Mormon Corner


In the middle of a city, in the middle of the Alaskan wilderness, Latter-day Saint students have created their own cozy little corner.

Some towns on the map are nothing more than a small store or two at a crossroads. And there is a place in Alaska called “Mormon Corner” that turns out to be nothing more than a locker in a high school.

The difference is, the small store can disappoint you if you were hoping to find a larger town. But Mormon Corner seems to never disappoint.

At Lathrop High School in Fairbanks, Alaska, the Latter-day Saint youth seem to stand out. Their smiles, friendly attitudes, and leadership qualities frequently mark them as LDS. And they picked the nickname “Mormon Corner” for the locker where they gather before and after school, at lunch time, or whenever the occasion arises.

Even school principal Ted Paulsen has noticed the contribution LDS students make in his school. “You notice these teenagers in your student council, on your basketball team. They’re leaders in the school. They have high expectations for themselves. You can see that they know where they are going, what they are going to do, and how they are going to get there.”

Mr. Paulsen’s own son, who was a student at Lathrop, has commented on the LDS students: “He says that he can pick out an LDS student because of dress and speech and all of the things we judge people by. He has a lot of respect for them.”

But just where is Mormon Corner? It’s wherever one or more of the LDS students happen to have assigned lockers in a convenient spot, so the location changes from year to year. Sometimes there are two Mormon corners.

What goes on there? The usual joking around, making plans for after school, keeping track of friends, and a fair amount of sharing the gospel and fellowshipping. Susan Benefield can tell you about that.

Susan noticed the LDS youth at Lathrop and liked what she saw. “One thing I noticed when I first met these students is that they all smile. It’s like they know something you don’t. They walk through the halls with a smile on their faces, most of them. It makes you kind of wonder, why are they so happy all the time?”

Susan began to find her answer when Courtney Hull, Susan’s best friend, invited her to early-morning seminary. “It was just a going-with-my-friend sort of thing,” Susan explains. “Then I started going to Young Women and to church and everything else, and everyone was really friendly. Then I started listening to the things the teachers were teaching. And one day it just came to me that this is the thing I needed to do.” So she was baptized.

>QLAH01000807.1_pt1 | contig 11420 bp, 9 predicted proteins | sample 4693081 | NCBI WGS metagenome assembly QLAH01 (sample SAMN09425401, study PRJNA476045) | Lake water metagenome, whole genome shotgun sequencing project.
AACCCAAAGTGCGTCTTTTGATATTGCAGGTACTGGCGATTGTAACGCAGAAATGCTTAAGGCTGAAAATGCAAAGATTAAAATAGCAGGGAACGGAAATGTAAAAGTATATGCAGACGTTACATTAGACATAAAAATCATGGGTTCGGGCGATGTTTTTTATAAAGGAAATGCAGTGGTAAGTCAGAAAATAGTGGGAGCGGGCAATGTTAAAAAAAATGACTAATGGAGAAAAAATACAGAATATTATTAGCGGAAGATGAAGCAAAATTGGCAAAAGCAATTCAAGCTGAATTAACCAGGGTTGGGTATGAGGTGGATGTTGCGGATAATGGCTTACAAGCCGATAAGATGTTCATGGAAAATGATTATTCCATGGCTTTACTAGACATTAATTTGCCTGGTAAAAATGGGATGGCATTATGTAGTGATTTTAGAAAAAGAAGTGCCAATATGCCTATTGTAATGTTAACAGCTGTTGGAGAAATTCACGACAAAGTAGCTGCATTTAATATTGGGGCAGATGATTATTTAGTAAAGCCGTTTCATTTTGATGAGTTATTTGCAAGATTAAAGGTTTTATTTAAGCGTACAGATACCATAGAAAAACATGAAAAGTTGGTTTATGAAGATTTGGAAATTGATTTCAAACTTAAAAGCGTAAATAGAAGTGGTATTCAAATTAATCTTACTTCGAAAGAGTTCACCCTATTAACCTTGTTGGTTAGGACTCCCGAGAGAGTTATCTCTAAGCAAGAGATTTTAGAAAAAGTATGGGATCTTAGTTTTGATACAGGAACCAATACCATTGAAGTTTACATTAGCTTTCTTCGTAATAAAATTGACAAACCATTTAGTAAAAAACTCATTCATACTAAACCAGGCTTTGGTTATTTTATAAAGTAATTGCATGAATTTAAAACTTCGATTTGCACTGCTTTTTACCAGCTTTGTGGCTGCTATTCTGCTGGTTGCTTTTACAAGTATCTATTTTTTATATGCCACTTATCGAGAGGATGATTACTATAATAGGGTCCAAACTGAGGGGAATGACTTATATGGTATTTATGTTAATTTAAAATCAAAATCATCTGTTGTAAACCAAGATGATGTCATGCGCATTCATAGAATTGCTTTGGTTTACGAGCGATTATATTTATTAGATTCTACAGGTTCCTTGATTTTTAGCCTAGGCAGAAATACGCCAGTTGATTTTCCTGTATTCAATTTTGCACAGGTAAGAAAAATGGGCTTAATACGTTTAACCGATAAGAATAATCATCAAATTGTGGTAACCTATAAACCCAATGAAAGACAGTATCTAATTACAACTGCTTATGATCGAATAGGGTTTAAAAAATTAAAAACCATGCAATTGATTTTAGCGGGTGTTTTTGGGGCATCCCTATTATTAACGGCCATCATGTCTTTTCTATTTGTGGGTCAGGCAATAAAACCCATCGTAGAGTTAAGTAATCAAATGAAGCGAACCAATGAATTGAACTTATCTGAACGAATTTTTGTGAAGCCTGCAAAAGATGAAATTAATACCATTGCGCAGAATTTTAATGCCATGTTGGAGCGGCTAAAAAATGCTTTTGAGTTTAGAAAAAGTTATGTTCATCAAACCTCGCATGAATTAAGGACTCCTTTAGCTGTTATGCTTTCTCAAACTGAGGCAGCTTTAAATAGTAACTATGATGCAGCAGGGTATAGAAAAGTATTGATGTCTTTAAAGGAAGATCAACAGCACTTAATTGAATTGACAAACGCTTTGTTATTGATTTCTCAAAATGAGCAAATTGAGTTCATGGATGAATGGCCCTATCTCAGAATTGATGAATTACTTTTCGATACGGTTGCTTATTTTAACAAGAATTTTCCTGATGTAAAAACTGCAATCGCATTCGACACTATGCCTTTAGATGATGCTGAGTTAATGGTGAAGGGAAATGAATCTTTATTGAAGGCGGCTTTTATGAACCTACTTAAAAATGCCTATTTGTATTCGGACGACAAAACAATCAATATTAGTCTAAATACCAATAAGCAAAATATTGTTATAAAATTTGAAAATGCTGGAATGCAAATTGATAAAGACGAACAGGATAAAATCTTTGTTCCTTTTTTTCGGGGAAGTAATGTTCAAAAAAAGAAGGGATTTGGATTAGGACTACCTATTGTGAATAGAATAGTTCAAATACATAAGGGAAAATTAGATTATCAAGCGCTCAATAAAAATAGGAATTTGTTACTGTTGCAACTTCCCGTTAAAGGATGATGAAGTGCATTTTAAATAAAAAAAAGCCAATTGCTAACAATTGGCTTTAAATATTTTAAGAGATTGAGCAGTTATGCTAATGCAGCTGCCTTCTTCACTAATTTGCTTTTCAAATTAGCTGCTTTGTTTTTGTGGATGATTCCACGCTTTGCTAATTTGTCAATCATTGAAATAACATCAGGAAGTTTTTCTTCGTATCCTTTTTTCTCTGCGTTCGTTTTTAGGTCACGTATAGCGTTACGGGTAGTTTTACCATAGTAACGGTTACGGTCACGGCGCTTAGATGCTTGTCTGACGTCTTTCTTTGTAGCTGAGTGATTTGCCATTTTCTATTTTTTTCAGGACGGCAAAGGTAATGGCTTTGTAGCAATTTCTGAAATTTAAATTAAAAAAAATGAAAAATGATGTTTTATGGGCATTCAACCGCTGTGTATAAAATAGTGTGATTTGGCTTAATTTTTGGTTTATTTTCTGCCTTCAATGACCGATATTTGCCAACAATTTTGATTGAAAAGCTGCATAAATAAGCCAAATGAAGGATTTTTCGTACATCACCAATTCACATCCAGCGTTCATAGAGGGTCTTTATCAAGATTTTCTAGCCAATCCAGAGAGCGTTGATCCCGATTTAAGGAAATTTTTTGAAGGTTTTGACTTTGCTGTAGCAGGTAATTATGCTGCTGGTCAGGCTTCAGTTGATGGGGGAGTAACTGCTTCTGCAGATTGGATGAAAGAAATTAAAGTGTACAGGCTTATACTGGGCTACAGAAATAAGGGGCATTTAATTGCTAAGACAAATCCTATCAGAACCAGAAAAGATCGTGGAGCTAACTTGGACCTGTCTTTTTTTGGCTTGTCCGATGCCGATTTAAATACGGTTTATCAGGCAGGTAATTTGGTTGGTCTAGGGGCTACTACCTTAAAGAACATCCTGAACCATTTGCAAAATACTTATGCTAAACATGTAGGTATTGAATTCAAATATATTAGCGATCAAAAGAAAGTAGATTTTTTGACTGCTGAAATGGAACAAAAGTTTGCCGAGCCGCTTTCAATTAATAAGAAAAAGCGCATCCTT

“I still have my friends that I had before I joined the Church,” Susan goes on, “and I have a lot of friends that aren’t in the Church. But I know when I’m with the LDS youth that there’s no peer pressure, no gossiping going on, no name calling, no drinking.” Now Susan knows why the LDS students seem so happy all the time: “I guess the gospel kind of does that to you.”

Of course, smiling all the time isn’t always the best idea if you live in Fairbanks—not if you wear braces on your teeth and you are outdoors in the winter. Your lips can freeze to the metal braces. This is a place where it’s so cold in the winter that if you go outside with hair still damp from your shower, your hair literally freezes and can break off.

On the other hand, summer means warm days with nearly twenty-four-hour sunshine. Ask about summer, and you get those famous smiles again. “There’s no night,” says one. “If your parents say, ‘You be back before dark,’ you can come back the next morning,” she jokes.

“You don’t take summer for granted,” says another. “You do as many things as possible.”

Still another adds, “You feel guilty if you miss doing something because summer is so short.”

There’s a tangible zest for the gospel as well as for life among the LDS youth in Fairbanks. This is a place where wages are generally quite high and money is often easy to come by. And too many other teens try to substitute alcohol, drugs, sex, or materialism for love, family values, and spirituality. But LDS teenagers stick together while reaching out to others. In the middle of the city, in the middle of the Alaskan wilderness, they’ve created their own cozy little corner—Mormon Corner.

[photos] Photography by Jed Clark

[photos] Taking advantage of summer’s almost twenty-four-hour sunshine, Latter-day Saint youth in Fairbanks, Alaska, help clean and shine a city monument as part of a community service project.

[photos] There’s a tangible zest for the gospel among the Mormon youth in Fairbanks. But while they enjoy their own activities and life-style, they still reach out to share the gospel with others. By the way, some of the faces on these pages do not belong to our Fairbanks youth. They’re Native American totems or symbols seen at a Fairbanks park dedicated to the area’s rich history. You can tell which is which. There is nothing wooden about the LDS youth.